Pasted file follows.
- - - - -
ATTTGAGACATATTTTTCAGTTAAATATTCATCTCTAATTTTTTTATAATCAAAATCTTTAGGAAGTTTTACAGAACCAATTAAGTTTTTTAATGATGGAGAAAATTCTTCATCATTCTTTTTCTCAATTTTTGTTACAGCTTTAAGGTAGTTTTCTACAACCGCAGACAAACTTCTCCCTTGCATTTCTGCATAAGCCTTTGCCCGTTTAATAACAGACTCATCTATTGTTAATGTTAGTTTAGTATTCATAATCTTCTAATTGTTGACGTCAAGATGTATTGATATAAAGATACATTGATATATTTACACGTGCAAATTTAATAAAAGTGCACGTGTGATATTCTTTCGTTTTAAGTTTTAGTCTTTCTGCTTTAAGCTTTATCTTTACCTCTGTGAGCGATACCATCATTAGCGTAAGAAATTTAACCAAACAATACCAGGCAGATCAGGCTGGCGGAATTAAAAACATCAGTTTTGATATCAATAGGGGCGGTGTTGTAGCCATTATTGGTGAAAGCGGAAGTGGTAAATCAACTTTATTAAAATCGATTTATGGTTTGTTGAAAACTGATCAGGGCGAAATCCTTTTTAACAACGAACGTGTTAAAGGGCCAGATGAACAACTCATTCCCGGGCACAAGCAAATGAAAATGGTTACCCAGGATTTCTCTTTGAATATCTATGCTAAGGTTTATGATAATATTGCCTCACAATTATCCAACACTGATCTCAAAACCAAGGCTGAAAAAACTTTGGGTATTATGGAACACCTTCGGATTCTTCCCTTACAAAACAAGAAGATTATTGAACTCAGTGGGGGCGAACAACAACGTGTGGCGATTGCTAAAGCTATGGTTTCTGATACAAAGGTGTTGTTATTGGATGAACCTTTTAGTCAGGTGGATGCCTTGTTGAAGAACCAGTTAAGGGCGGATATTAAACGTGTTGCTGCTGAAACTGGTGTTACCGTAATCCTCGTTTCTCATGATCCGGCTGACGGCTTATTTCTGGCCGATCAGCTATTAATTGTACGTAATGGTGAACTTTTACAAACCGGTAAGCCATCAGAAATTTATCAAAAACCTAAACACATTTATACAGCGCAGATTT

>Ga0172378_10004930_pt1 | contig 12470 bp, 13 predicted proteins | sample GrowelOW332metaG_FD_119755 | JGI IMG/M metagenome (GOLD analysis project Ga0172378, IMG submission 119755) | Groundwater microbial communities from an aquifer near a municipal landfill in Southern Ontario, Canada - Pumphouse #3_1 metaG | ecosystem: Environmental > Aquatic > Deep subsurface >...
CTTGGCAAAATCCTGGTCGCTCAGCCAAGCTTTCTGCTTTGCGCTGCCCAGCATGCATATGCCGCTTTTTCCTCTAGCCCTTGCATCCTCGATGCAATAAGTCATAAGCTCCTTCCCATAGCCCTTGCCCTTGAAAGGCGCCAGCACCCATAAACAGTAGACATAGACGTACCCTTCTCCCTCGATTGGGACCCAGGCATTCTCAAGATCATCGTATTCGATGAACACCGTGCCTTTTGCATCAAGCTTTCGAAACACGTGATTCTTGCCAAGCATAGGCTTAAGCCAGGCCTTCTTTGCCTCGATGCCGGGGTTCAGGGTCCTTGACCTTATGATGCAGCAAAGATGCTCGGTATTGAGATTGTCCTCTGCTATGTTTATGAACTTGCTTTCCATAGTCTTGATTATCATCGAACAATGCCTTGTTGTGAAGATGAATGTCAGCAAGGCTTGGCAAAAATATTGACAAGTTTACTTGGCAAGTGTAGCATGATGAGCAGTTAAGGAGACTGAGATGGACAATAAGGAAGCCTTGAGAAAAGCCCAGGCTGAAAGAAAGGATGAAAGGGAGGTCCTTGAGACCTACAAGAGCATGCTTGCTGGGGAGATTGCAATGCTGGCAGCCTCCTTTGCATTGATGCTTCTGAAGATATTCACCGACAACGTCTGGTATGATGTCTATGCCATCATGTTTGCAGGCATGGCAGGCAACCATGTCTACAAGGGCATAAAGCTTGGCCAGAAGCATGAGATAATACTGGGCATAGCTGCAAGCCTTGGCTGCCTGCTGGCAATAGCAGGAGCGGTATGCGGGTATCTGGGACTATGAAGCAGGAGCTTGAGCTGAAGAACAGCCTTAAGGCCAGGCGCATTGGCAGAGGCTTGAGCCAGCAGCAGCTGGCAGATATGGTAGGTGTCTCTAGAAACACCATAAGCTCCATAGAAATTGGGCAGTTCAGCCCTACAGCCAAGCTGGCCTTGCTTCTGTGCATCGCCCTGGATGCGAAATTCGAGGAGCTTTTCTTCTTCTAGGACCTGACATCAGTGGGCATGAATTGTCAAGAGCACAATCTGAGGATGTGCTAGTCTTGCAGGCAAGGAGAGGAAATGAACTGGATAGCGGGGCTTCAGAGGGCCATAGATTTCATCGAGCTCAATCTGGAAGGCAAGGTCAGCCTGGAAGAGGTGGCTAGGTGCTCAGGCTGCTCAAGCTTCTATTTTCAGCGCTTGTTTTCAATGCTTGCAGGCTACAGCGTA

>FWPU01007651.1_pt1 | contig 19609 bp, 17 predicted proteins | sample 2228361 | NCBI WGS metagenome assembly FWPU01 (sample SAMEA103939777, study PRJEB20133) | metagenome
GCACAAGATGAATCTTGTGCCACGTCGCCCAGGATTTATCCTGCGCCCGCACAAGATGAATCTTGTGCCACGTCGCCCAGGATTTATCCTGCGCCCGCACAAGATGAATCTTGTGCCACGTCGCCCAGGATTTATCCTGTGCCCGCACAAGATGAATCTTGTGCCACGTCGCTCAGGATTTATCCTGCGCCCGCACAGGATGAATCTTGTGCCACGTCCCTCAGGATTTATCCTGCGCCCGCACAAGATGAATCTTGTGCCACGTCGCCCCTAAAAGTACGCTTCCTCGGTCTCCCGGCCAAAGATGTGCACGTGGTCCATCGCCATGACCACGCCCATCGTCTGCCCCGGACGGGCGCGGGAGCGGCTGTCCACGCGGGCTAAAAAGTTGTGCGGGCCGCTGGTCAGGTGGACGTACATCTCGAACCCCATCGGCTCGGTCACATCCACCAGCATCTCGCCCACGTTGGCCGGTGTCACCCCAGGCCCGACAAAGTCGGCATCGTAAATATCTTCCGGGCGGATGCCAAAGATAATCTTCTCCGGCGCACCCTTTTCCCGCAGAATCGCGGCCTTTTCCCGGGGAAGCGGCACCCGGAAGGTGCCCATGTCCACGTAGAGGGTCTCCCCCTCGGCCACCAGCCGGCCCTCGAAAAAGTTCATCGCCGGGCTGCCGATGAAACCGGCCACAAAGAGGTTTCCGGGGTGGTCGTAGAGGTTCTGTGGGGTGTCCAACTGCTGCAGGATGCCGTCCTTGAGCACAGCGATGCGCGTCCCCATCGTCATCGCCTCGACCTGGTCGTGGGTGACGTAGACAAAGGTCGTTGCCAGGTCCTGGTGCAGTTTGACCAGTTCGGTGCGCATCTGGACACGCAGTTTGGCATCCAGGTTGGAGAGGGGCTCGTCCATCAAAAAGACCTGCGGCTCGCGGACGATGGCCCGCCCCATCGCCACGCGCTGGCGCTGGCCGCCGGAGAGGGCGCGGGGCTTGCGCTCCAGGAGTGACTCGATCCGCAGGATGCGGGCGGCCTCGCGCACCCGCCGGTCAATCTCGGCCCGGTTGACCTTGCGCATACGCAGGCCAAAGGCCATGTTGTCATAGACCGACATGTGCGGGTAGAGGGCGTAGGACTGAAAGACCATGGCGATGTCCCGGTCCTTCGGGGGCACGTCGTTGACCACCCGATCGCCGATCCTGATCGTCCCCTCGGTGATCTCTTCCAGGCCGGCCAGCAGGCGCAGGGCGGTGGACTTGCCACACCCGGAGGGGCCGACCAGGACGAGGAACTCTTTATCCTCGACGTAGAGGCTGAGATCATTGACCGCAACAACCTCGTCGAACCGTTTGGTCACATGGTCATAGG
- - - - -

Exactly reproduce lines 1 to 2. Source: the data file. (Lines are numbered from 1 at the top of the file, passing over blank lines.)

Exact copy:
ATTTGAGACATATTTTTCAGTTAAATATTCATCTCTAATTTTTTTATAATCAAAATCTTTAGGAAGTTTTACAGAACCAATTAAGTTTTTTAATGATGGAGAAAATTCTTCATCATTCTTTTTCTCAATTTTTGTTACAGCTTTAAGGTAGTTTTCTACAACCGCAGACAAACTTCTCCCTTGCATTTCTGCATAAGCCTTTGCCCGTTTAATAACAGACTCATCTATTGTTAATGTTAGTTTAGTATTCATAATCTTCTAATTGTTGACGTCAAGATGTATTGATATAAAGATACATTGATATATTTACACGTGCAAATTTAATAAAAGTGCACGTGTGATATTCTTTCGTTTTAAGTTTTAGTCTTTCTGCTTTAAGCTTTATCTTTACCTCTGTGAGCGATACCATCATTAGCGTAAGAAATTTAACCAAACAATACCAGGCAGATCAGGCTGGCGGAATTAAAAACATCAGTTTTGATATCAATAGGGGCGGTGTTGTAGCCATTATTGGTGAAAGCGGAAGTGGTAAATCAACTTTATTAAAATCGATTTATGGTTTGTTGAAAACTGATCAGGGCGAAATCCTTTTTAACAACGAACGTGTTAAAGGGCCAGATGAACAACTCATTCCCGGGCACAAGCAAATGAAAATGGTTACCCAGGATTTCTCTTTGAATATCTATGCTAAGGTTTATGATAATATTGCCTCACAATTATCCAACACTGATCTCAAAACCAAGGCTGAAAAAACTTTGGGTATTATGGAACACCTTCGGATTCTTCCCTTACAAAACAAGAAGATTATTGAACTCAGTGGGGGCGAACAACAACGTGTGGCGATTGCTAAAGCTATGGTTTCTGATACAAAGGTGTTGTTATTGGATGAACCTTTTAGTCAGGTGGATGCCTTGTTGAAGAACCAGTTAAGGGCGGATATTAAACGTGTTGCTGCTGAAACTGGTGTTACCGTAATCCTCGTTTCTCATGATCCGGCTGACGGCTTATTTCTGGCCGATCAGCTATTAATTGTACGTAATGGTGAACTTTTACAAACCGGTAAGCCATCAGAAATTTATCAAAAACCTAAACACATTTATACAGCGCAGATTT

>Ga0172378_10004930_pt1 | contig 12470 bp, 13 predicted proteins | sample GrowelOW332metaG_FD_119755 | JGI IMG/M metagenome (GOLD analysis project Ga0172378, IMG submission 119755) | Groundwater microbial communities from an aquifer near a municipal landfill in Southern Ontario, Canada - Pumphouse #3_1 metaG | ecosystem: Environmental > Aquatic > Deep subsurface >...